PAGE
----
reply to Desdinova
Re: So Where Will they March Next? (for this response kids= high schoolers)
You may have forgotten caring what felt like 100 pounds of books in a back pack, but I have not. Most schools today, for safety don't allow back pack in case the kid has drugs or a gun. Most schools today don't have lockers. So the kids get stuck either "forgetting" their books at home (which I have to admit doing a couple of times) or caring them around all day. I would have gladly traded all those books for a laptop even a bulky one. Not many schools can afford two sets of books, one for home and one for class.
The laptops can be locked down so the can't be used for all those advertised things you were talking about. Simply get laptops with out cd/dvd writers or floppies. On the software side don't give the kids any admin rights. Seems easy enough to me.
Have you taken any tests lately? Most tests are not on paper or scantron they are given exclusively on computer. There isn't any chance to go back an re-read a passage to answer. It's read it the first time and that is it. All this in the name of not-cheating.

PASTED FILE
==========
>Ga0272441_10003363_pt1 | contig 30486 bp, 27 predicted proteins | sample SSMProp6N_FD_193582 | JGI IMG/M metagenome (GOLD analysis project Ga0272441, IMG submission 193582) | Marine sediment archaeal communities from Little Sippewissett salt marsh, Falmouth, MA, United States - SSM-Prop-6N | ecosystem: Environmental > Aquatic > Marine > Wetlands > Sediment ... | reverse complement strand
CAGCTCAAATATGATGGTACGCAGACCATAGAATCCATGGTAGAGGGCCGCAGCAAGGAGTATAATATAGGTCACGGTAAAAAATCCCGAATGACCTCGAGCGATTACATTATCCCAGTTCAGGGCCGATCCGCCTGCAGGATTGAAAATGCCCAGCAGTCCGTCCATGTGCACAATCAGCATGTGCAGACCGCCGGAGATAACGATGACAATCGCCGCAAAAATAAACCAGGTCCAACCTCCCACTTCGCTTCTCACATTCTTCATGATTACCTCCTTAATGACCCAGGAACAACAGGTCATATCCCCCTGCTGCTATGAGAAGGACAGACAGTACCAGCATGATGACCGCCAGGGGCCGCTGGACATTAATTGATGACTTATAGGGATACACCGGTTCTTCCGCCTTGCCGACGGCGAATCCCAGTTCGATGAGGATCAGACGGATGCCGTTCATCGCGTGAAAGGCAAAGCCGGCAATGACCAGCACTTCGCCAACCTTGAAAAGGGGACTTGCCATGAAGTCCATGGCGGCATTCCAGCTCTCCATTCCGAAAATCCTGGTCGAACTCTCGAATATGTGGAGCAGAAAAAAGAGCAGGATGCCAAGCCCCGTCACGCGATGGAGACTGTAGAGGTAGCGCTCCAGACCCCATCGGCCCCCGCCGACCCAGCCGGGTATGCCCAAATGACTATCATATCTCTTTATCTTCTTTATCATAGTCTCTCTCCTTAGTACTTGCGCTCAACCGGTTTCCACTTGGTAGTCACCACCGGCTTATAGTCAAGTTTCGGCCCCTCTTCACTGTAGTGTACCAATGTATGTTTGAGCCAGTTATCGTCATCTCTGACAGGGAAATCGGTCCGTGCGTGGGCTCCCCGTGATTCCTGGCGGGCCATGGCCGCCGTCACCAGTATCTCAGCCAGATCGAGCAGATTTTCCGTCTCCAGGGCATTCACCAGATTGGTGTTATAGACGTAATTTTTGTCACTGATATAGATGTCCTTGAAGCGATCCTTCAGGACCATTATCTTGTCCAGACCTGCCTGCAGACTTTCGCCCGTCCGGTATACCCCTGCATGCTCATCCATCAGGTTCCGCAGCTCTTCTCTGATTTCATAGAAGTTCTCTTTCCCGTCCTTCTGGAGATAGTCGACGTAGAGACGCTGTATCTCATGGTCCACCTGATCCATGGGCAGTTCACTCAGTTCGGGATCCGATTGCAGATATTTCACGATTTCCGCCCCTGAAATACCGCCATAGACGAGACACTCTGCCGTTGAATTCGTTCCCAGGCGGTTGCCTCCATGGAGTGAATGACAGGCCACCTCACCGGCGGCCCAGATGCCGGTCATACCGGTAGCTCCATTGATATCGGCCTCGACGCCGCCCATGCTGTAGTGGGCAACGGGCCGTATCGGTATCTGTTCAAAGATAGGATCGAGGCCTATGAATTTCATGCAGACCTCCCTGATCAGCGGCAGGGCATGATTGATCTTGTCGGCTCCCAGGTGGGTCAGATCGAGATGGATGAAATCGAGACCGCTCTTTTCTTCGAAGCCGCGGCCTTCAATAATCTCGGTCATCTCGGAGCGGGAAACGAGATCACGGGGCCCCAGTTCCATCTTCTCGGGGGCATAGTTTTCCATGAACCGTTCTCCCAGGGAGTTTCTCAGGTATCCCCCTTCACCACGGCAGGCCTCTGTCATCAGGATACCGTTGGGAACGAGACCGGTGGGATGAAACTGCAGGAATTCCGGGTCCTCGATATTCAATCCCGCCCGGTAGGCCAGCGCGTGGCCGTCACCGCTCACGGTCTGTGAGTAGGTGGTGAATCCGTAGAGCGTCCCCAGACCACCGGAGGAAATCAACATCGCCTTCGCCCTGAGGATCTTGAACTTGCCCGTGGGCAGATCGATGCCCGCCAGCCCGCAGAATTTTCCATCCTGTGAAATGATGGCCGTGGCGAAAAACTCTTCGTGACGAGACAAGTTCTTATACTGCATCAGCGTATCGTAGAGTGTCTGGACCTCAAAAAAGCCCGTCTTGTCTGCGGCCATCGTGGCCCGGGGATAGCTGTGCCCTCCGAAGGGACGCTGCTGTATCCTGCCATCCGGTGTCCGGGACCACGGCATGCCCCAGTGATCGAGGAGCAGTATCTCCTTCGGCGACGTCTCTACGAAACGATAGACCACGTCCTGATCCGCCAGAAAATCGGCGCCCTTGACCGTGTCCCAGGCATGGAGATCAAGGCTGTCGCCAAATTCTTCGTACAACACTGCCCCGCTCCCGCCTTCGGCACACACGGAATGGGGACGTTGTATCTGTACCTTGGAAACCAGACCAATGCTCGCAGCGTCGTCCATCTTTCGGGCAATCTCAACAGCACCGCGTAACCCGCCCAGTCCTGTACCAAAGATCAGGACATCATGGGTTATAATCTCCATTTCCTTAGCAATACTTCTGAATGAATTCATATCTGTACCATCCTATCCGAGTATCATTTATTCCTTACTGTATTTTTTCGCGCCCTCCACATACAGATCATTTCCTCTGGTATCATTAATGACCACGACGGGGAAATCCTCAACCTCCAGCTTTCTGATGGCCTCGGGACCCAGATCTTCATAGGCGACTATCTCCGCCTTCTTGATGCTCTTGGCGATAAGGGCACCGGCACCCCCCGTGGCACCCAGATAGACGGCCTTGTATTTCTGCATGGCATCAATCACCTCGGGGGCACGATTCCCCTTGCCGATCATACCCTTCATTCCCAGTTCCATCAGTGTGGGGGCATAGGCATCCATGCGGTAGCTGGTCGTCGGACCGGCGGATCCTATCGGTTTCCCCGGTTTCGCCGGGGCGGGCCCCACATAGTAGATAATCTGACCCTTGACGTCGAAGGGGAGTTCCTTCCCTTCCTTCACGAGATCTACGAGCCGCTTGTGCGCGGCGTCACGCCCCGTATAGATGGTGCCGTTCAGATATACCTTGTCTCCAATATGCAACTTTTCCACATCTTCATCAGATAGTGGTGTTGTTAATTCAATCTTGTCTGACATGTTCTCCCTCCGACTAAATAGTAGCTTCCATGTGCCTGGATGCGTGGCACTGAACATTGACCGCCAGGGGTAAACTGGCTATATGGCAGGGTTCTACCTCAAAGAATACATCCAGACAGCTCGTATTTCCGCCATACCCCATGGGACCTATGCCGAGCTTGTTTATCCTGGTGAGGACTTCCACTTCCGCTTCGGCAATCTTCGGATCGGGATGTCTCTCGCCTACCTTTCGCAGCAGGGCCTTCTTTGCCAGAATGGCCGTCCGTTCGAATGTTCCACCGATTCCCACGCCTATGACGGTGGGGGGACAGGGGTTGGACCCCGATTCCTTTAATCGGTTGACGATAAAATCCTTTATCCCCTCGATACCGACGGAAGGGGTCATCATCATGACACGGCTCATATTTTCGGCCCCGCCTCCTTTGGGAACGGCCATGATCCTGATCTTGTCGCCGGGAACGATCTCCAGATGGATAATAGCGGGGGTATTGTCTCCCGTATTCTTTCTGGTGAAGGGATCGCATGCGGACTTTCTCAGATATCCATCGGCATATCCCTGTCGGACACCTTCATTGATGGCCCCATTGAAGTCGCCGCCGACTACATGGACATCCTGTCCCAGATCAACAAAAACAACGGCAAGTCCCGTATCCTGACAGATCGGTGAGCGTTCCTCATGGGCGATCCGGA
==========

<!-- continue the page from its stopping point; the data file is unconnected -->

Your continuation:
Kids need to be exposed in a limited way to what the outside world is going to expect of them.
Most reports of schools that have gone with laptops have an insurance program to cover maintenance and theft/loss. Also the laptops could bought/made in such a way that they don't have a good street value (as stated above low screen resolution, integrated very low end chip, soldered ram). Schools even have thought of e-bay and have "scouts" on the look out for stolen computers.
Books and printed documents are important, they will always be. Computers for high school kids - OK. Computer for younger kids - no way.
Just my 2 cents.
The computer case could be made with a bright color to prevent theft. Easy to identify.
My 7 year old handles a laptop just fine. He's had it for over a year and it's in very good shape. I walk him through all the maintenace on it. If my kid can learn it, why can't others?
Again, arrogance in selling children short and assuming they are capable of very little.